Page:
It doesn’t matter how young or old you are, nine hours of driving in a car is, well, challenging. We decided instead to cut our family trip to Philadelphia in half and camp in a forest along the way. And that is when it happened.
The sun had gone down and we were navigating the inky blackness of a back country dirt road, faithfully (or foolishly) following our mapquest directions. The windows were down and you could hear the little snapping and popping of the tires against the gravel. As we slowed to turn a corner, we came face to face with a wall of glittering fireflies.
Never in my life have I seen so many fireflies in one place. Probably thousands. Sparkling in and out like some sort of switchboard gone wild. All three kids were still awake, and so we turned off the car. And watched.
The Philadelphia Trans Health Conference is an international, annual, free event and as we wove around the vendor tables one day while between workshops, we stumbled across mel reiff hill and jay mays. mel and jay are the creators of “the Gender book”, a ninety page graphic masterpiece exploring- you guessed it- gender. A composite of hundreds of interviews and surveys, research and self-exploration, the book is accessible to anyone. And so that night, we curled up in bed with our eight year old, five year old and three year old to soak in the ideas together.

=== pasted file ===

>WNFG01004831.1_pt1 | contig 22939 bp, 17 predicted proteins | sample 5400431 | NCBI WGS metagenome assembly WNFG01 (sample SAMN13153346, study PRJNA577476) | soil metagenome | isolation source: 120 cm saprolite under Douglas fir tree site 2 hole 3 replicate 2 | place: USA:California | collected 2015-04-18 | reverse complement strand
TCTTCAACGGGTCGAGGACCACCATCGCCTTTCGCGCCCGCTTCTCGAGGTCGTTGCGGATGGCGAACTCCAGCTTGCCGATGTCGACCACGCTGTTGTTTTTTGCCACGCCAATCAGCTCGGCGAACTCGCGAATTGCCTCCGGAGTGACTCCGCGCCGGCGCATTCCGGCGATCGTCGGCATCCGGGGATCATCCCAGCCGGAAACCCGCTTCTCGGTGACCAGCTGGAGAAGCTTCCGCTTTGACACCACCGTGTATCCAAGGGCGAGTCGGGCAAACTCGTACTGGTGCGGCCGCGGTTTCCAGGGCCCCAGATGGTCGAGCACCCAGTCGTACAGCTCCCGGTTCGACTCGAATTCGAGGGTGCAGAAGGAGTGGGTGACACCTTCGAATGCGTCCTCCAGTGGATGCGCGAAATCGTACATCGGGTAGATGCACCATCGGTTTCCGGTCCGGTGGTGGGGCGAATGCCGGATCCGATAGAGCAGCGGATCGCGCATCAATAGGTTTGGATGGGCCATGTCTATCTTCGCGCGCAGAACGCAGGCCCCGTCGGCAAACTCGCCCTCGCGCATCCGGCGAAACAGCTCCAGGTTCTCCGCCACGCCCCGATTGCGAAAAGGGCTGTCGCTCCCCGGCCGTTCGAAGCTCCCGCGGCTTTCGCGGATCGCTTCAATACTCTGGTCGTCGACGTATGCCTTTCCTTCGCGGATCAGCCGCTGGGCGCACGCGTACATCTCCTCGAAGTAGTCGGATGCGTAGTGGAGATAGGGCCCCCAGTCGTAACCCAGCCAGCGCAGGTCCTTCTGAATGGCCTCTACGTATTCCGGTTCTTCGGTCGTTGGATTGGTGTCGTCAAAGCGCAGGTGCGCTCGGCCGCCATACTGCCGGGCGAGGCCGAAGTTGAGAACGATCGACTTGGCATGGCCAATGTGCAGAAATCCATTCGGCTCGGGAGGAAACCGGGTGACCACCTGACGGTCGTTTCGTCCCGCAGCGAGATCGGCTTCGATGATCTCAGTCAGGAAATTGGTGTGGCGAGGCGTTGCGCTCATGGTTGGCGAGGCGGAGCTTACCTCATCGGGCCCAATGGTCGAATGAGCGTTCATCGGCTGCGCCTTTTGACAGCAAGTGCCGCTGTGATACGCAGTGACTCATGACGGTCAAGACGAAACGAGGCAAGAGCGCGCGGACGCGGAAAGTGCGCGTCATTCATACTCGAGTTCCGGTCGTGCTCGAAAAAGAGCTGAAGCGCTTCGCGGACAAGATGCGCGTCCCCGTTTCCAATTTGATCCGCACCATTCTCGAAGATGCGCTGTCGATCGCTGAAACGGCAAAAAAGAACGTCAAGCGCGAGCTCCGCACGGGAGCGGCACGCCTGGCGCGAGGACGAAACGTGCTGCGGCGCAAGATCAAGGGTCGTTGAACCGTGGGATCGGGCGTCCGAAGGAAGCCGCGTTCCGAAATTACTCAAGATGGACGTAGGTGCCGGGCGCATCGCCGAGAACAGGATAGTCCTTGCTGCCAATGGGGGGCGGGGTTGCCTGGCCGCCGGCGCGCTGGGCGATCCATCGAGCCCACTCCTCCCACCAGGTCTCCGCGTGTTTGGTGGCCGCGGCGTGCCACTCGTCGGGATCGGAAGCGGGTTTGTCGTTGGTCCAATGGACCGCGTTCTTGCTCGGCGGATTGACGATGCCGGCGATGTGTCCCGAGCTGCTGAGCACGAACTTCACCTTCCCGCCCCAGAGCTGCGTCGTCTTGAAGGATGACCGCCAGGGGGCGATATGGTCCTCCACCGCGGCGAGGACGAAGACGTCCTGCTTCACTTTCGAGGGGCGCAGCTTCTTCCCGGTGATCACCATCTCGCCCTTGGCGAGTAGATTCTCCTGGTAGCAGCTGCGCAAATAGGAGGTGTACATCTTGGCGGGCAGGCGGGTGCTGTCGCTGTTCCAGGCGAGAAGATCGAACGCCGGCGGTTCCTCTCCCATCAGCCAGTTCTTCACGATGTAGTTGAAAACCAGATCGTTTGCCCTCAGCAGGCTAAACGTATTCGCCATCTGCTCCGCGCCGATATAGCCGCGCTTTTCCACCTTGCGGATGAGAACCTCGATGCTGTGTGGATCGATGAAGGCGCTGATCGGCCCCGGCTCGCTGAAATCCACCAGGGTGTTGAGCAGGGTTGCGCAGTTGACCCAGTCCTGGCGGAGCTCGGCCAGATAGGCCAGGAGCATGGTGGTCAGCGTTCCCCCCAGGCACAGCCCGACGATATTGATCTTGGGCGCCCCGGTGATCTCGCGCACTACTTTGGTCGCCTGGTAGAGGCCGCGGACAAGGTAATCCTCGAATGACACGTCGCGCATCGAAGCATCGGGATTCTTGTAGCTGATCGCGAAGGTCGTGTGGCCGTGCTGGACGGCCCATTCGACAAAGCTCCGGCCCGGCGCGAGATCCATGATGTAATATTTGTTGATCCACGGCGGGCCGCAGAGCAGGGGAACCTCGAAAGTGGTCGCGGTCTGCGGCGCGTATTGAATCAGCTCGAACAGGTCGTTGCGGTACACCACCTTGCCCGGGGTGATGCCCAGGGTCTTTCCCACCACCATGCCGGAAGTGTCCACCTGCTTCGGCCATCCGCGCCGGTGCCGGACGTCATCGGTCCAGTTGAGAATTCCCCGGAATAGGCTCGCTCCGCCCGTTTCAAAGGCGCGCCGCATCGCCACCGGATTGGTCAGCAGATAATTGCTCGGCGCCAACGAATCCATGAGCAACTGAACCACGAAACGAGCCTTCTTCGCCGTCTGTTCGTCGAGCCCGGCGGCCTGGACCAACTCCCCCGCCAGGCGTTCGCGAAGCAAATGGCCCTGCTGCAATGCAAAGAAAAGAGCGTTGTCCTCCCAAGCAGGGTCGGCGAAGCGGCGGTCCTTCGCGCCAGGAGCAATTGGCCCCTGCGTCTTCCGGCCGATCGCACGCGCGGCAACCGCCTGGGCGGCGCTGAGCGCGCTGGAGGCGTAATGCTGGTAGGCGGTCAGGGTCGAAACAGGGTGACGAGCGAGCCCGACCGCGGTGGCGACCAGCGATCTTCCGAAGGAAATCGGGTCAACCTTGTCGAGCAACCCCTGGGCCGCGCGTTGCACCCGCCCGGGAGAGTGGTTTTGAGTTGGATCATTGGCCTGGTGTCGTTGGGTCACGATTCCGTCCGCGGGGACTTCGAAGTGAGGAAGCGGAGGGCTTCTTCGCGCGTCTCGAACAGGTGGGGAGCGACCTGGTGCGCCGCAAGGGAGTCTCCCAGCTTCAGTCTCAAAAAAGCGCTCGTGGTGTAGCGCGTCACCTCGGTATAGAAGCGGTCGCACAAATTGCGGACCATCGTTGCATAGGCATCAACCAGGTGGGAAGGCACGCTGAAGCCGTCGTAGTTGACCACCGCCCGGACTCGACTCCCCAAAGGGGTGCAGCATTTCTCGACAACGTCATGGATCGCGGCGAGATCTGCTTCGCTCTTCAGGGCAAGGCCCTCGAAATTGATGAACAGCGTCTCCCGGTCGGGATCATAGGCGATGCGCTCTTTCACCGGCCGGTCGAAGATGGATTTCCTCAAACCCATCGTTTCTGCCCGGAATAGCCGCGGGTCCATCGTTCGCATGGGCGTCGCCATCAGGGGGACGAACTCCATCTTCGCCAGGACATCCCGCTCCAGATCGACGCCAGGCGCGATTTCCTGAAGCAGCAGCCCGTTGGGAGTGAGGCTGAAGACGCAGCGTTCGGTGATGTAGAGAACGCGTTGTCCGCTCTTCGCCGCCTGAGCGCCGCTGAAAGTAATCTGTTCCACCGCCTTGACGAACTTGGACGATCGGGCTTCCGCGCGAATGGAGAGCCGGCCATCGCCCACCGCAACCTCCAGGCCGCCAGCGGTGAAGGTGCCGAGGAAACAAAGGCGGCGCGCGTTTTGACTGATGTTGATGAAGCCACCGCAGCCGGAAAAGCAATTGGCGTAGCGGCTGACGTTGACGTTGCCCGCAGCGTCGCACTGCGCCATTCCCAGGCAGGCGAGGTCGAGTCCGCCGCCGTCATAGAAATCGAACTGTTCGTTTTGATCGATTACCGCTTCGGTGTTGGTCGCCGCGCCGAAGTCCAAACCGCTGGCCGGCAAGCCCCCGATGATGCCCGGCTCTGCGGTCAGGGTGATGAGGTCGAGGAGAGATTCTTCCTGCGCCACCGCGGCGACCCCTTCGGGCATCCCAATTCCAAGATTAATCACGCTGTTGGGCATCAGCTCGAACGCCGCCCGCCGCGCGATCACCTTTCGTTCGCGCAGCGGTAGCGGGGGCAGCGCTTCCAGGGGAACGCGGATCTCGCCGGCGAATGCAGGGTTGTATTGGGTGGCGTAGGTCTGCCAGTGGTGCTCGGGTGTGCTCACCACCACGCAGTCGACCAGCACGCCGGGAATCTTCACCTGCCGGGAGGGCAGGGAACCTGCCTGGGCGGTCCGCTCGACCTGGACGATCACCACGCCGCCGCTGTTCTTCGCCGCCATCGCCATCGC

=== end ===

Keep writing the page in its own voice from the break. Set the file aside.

What happened is that we couldn’t get past page twelve. Or more precisely, we missed the first eleven pages, having opened the Gender Book to page twelve. It sparked such interest that we spent forty five minutes with it, blasting past lights out time. It is a picture of gender as a planet: there are two larger lands, “Manlandia” and “Ladyland”, but also several islands, peninsulas, bays, fjords, all surrounded by the sea of gender non-conformity.
“What are the different places within Manlandia?” “What does that boat with the words ‘gender fluid’ mean?” “The Gender Diverse Island looks like the Pride flag,” the kids notice. We look closely at all of the detail. I point out some of the surrounding text: “Some gender lands have more resources and power than others.” “New islands are often discovered.” “Sometimes immigrants are treated as second class citizens.” And “Borders change over time.”
“Dad, you know what we should do?” says our eldest. “We should make five colour photocopies of this page, one for each of us in the family. And then we should each take a marker and trace our journey, from where we were born to where we are now.” We have rounded the corner and the fireflies are before us. Although I am aware of people whose birthplace is the most comfortable place in the world and always has been, we are a family made up of travellers, and not only to new and singular set-in-stone destinations.
In the last few minutes before bed, we sit quietly and look at the book. And the next day, I am not surprised when my middle child spends an equally long time on page thirteen.
The gender planet is reproduced below, and The Gender Book is available online at http://www.thegenderbook.com. So many thanks to the team that put this together.